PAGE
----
The Department of Energy is planning to extend its current contract with Savannah River Remediation for liquid waste cleanup at Savannah River Site for five months as the process of bringing in a new contractor continues.
In October, the department awarded the liquid waste contract, estimated at about $4.7 billion, to Savannah River Eco-Management LLC, a consortium of BWXT Technical Services Group Inc., Bechtel National Inc. and Honey-well International Inc.
Savannah River Remediation was selected for the contract in 2008, and it ran from April 2009 to March 2015, with an optional two-year extension. The Energy Department announced in April that it would extend the contract for another six months to Dec. 31. Now the department wants to extend the contract again because “to DOE’s knowledge, only SRR has the requisite knowledge, experience and capability to provide these critical, highly specialized services without interruption during the acquisition cycle for transition to a new contract,” according to a news release.
“Essentially, SRR is the only company qualified to show a new contractor the current operational parameters of the LW system,” according to the release.
The Energy Department can extend the contract without opening it to competition because there is “only one responsible source and no other supplies or services will satisfy agency requirements within the limited time frame.”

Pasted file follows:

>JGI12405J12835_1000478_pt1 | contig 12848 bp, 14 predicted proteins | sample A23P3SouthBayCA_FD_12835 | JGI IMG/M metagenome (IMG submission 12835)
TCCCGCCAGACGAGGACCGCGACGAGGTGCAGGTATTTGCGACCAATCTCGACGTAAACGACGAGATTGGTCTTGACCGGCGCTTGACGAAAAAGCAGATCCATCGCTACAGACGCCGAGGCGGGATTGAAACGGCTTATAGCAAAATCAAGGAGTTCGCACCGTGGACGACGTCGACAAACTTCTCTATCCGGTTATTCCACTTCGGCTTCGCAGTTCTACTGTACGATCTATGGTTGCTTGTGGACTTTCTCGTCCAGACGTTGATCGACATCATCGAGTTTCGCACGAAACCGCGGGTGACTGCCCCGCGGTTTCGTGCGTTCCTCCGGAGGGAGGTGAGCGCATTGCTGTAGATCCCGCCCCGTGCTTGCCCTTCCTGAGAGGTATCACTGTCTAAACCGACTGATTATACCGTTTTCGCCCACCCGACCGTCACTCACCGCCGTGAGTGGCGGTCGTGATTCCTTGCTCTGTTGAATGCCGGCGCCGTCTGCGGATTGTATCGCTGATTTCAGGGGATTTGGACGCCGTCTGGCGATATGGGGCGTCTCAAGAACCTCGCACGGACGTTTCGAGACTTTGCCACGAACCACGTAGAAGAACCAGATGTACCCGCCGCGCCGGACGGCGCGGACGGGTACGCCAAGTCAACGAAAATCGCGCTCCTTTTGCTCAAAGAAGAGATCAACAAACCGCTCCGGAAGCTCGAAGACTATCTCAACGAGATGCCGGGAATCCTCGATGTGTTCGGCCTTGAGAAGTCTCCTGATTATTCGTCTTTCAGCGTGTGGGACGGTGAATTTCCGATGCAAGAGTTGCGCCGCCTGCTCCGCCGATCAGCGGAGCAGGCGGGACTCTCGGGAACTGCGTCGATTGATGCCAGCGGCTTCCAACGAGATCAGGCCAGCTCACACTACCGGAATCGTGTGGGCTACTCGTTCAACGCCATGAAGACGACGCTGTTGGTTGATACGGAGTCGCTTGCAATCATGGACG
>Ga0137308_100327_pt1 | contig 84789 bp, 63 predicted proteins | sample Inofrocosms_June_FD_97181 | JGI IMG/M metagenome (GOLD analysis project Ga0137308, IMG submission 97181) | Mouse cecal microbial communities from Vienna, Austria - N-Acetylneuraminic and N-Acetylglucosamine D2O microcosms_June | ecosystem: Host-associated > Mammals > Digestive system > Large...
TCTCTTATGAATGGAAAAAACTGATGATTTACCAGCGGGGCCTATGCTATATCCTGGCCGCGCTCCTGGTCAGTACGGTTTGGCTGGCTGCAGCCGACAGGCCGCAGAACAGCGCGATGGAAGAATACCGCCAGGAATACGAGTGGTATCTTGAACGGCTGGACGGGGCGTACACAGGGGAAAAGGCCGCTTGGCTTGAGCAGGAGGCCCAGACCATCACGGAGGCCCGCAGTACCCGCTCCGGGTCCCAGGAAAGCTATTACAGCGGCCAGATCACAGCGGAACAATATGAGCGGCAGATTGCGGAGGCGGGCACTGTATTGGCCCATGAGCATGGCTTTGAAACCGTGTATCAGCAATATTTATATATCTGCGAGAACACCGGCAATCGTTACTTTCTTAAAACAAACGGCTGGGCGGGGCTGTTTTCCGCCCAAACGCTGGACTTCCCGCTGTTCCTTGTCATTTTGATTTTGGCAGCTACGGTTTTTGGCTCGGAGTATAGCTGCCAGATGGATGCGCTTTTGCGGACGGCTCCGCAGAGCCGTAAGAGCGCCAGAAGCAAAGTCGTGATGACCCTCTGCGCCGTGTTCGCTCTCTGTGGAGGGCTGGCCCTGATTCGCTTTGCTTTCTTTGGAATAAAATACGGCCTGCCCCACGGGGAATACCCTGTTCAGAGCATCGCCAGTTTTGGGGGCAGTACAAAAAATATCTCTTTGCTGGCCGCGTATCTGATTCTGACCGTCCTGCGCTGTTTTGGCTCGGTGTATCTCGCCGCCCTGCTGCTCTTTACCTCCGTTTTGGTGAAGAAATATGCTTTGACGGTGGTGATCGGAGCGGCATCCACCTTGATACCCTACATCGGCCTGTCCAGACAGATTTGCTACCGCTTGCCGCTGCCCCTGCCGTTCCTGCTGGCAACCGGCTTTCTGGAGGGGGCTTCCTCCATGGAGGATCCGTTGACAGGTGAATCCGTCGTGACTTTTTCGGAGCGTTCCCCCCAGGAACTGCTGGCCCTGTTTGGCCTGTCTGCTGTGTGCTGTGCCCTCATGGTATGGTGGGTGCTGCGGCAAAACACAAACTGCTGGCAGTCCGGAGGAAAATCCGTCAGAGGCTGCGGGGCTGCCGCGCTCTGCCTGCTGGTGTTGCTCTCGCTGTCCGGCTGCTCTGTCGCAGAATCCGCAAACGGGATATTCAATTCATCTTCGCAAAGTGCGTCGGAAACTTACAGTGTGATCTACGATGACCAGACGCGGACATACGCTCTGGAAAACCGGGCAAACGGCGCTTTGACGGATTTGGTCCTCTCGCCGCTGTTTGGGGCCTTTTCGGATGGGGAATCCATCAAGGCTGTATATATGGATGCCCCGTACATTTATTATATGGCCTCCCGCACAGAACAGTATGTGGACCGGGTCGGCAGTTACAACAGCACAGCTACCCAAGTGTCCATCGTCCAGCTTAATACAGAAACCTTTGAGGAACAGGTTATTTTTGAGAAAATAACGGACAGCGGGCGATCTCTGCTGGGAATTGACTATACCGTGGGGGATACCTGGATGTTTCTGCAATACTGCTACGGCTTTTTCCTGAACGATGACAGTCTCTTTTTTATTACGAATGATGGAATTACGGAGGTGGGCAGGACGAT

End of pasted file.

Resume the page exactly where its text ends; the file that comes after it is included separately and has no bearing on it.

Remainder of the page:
The agency could not provide an estimate of how much the extension or the new contract will cost.
“The operations and goals of the proposed extension of the liquid waste services contract have not been formalized at this point,” the Energy Department spokesman said in an email response to questions.
The agency also is taking into account that companies that sought the liquid waste contract might file a protest with the Government Accountability Office.
“Once those activities are complete, DOE will issue a Notice to Proceed to the new contractor and the 90-day transition phase will begin,” the spokesman wrote. “As stipulated in their current contract, SRR has agreed to furnish phase-in training and to exercise its best efforts and cooperation to effect an orderly and efficient transition to a successor.”
The liquid waste contractor is responsible for disposition of millions of gallons of highly radioactive liquid waste, stored in massive carbon-steel tanks. The so-called tank farms hold waste primarily leftover from legacy Cold War operations. Some of the waste material was also generated by ongoing reprocessing missions at the nation’s only active nuclear materials chemical separations facility, H-Canyon.